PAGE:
Ignoring Burnham’s totalitarian legacy

In the run-up to the PNC leadership elections, there have been several exposes about the US assisting Burnham to build the party and rig elections during the Cold War. The candidates have been called to take a stand on these foundational party issues in light of their denunciation of the US, which helped stymie their attempt to rig the March 2 elections. I have been writing for decades about Burnham’s post- 1968 creation of a totalitarian state in Guyana, but, for some reason, no PNC defender has sought to rebut my analysis. Maybe the present candidates would?
I used Friedrich and Brezinski’s “six-point syndrome”, which distilled the experiences of Stalinist Russia, Hitler’s Germany and Mussolini’s Italy to offer the most authoritative exposition on totalitarian regimes, and applied them to Burnham’s rule. In his paper, “People’s Power: No Dictator”, Walter Rodney also dissected Burnham’s “megalomaniac” dictatorship, but noted: “Hitler’s megalomania was backed by the powerful German economy and the might of the German army. Burnham’s megalomania is closer to comedy and farce.” His assassination by Burnham proved otherwise. The explicated syndrome was as follows:
A single mass party, led by a dictator. While Burnham allowed other parties to exist during the electoral-rigging era, those parties never threatened the PNC’s rule, and Guyana was effectively a one-party state. That is: while other parties were permitted to exist, they were never allowed to compete effectively with the PNC. If they ever posed a real threat to the regime, as the Working People’s Alliance (WPA) did briefly by 1979, the totalitarian “sharper steel”, in the words of Burnham, was bared. In 1980 (not coincidentally when Rodney was assassinated), a new Constitution confirmed Burnham’s absolute control over Guyana.
A system of terroristic control. The House of Israel; “Kick down the door” bandits; arbitrary search and seizures by the Police; Police informers in every locality; assassinations; ostentatious marches by the army through Opposition strongholds, etc. kept the Opposition under control, and their supporters in terror. Indians responded to the pressure by mass migration: joining the earlier wave of migrants – primarily Portuguese – who had fled the PPP “initiatives” during their 1957-1964 terms. Soon half the country was abroad. For those who remained, corruption was institutionalised, and became the avenue of relating to, and dealing with, the system. Corruption was power, and absolute corruption became absolute power.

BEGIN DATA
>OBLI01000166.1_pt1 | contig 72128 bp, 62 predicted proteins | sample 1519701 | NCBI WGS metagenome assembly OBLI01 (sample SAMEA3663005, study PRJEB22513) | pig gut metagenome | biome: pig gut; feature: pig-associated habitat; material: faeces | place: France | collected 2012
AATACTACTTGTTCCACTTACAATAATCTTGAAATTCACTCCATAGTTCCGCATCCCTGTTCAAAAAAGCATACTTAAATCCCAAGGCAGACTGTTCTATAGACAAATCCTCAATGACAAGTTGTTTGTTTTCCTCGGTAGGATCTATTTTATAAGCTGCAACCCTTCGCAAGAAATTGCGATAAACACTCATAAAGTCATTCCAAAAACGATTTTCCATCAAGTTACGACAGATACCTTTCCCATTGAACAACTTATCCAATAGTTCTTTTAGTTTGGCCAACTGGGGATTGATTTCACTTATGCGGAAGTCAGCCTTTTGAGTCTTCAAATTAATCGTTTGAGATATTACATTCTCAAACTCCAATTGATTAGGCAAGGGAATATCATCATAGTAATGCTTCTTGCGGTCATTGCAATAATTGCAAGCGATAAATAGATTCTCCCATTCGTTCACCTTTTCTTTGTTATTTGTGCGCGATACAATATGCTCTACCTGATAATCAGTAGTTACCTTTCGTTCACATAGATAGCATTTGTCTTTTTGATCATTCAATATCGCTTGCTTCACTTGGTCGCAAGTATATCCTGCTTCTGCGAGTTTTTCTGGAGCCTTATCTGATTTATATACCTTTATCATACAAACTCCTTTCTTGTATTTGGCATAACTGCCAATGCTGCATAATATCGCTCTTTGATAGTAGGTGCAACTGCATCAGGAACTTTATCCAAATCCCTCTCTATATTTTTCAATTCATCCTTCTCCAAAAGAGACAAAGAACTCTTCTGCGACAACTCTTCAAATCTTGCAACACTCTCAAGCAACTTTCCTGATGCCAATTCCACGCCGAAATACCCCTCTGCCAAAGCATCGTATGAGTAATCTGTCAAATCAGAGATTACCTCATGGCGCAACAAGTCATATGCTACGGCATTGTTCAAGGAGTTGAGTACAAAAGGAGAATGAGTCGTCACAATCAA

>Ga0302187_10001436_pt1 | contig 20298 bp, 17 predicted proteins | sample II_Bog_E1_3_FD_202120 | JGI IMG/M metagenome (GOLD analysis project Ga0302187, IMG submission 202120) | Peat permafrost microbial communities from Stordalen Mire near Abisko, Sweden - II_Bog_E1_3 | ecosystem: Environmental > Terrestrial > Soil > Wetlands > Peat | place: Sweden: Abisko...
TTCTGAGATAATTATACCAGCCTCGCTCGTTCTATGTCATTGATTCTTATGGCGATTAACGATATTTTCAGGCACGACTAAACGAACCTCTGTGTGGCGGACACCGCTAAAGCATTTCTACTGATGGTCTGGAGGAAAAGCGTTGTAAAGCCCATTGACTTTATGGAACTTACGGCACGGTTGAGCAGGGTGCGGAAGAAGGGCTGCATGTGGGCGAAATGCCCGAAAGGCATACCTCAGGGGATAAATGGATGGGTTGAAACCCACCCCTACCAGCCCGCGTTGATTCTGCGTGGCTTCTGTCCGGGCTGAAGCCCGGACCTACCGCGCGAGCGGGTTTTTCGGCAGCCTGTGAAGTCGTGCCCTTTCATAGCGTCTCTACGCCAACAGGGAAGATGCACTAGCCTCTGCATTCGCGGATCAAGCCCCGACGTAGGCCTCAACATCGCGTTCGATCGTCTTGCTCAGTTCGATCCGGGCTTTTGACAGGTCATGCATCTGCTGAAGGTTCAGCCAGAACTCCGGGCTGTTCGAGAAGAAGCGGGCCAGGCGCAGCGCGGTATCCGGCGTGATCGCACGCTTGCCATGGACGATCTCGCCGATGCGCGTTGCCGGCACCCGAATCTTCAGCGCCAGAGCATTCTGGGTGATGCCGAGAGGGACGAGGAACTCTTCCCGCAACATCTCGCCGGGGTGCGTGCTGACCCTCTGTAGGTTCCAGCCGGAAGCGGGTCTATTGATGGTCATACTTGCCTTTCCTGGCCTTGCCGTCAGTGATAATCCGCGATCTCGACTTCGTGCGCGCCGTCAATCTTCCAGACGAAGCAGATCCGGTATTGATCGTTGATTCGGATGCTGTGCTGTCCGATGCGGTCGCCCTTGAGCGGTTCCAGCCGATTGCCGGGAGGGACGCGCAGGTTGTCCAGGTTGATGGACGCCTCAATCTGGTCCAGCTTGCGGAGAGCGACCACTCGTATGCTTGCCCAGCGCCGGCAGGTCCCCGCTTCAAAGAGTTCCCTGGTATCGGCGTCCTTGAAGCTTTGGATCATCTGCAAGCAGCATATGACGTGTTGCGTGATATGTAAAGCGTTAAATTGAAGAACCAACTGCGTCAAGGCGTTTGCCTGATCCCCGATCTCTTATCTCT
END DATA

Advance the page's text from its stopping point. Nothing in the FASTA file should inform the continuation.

A near monopoly control over mass communication and education. The Government’s nationalisation of, and PNC control over, the media (radio and newspapers; television was not permitted), and establishment of the GPSA in tandem with a programme of harassment of the Opposition newspapers through libel suits and bans on newsprint consummated this imperative. Schools were all nationalised, and Mass Games were introduced to brainwash the young.
A near monopoly control over the “coercive” apparatus of the state. The Guyana Disciplined Forces — Army, Police Force, Fire Service, National Service, People’s Militia and National Guard Service — were expanded exponentially and staffed with a ninety percent African membership. All officers swore personal loyalty to Burnham, to provide — along with the similarly constituted Police Force — the coercive basis for the PNC’s rule. David Granger was in charge of their ideological training.
The central control and direction of the economy. By the PNC’s boast, they nationalised eighty per cent of the economy by 1976, and gave their middle-class supporters sinecures. PNC membership and support for the party’s position became prerequisites for getting and keeping a job. The co-operative, supposedly the cornerstone of the economy, was to be the vehicle for making the African Guyanese “small man” into the “real man”.
A near monopoly over all civil organisations. Trade Unions, religious organisations, schools, cultural organisations, and social bodies were all either subverted or controlled by the PNC intimidation through buying off compliant leadership (like the Maha Sabha), or the creation of paper organisations, which were given governmental recognition and a place at the Government’s trough. Indian Guyanese leaders were placed in highly visible but essentially powerless positions to create a façade of a “non-racial” Government.
An official ideology. The PNC announced in 1974 it was a Marxist-Leninist party, and was reorganised as the “vanguard of the masses”. While there have been interminable discussions as to the “sincerity” of Burnham in his avowal, at a minimum, Marxism-Leninism gave the PNC an appropriate vocabulary and methodical postulate for its innovations and excesses.
This is the Burnhamite legacy that Granger had promised to continue. Will the new leader follow suit, or help the PNC join the democratic world?